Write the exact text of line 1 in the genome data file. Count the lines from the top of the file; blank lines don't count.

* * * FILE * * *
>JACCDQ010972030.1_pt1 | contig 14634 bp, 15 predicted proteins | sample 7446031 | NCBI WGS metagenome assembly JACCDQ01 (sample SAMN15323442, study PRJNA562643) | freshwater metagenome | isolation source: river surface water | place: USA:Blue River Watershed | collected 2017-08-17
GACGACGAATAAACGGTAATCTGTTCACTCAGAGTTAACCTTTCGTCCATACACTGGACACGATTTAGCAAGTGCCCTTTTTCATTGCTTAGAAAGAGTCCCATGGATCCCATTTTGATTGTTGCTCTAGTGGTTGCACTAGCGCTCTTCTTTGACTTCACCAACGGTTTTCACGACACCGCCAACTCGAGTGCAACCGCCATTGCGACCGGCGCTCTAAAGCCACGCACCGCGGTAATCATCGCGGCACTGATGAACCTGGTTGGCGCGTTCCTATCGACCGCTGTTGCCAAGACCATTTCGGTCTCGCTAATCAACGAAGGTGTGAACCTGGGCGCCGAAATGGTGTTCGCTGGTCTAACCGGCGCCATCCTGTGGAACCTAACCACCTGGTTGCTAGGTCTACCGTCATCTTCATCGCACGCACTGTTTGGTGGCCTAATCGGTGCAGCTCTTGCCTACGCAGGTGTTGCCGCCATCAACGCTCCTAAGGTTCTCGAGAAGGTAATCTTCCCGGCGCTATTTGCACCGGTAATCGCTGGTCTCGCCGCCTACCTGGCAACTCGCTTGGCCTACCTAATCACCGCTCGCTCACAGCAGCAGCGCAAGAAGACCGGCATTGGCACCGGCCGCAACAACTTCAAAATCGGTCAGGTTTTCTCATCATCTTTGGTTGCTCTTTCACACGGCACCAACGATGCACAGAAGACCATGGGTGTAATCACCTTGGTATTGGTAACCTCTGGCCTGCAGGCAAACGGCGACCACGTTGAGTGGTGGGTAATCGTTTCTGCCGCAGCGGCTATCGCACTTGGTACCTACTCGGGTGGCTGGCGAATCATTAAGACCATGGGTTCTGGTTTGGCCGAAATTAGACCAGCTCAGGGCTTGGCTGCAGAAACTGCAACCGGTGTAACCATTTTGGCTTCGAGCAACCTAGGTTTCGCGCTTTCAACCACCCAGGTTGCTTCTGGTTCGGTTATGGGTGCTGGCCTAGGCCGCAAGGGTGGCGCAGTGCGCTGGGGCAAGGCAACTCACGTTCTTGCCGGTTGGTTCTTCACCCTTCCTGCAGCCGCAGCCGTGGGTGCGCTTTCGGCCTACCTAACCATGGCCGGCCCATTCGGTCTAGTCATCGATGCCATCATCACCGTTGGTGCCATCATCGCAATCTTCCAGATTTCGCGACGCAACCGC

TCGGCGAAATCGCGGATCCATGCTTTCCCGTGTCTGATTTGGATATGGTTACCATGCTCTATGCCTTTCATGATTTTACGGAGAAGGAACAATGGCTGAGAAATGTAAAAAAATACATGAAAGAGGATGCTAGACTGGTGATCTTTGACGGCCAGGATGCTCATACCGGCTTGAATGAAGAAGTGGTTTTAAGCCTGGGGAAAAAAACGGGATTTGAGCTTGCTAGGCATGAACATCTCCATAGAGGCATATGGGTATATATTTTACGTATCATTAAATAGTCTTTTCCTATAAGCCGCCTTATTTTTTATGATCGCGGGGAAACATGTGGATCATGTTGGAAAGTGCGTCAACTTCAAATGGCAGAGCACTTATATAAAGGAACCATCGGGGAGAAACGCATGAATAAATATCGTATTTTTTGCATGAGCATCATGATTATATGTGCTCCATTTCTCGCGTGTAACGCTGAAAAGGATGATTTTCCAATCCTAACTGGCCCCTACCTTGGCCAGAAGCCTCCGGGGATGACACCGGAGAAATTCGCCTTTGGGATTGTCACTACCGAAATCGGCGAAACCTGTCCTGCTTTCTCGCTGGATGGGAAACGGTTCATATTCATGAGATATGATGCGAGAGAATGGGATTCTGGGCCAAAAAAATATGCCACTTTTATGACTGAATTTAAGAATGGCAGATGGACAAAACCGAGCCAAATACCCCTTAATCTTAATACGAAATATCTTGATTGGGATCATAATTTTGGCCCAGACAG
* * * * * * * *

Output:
>JACCDQ010972030.1_pt1 | contig 14634 bp, 15 predicted proteins | sample 7446031 | NCBI WGS metagenome assembly JACCDQ01 (sample SAMN15323442, study PRJNA562643) | freshwater metagenome | isolation source: river surface water | place: USA:Blue River Watershed | collected 2017-08-17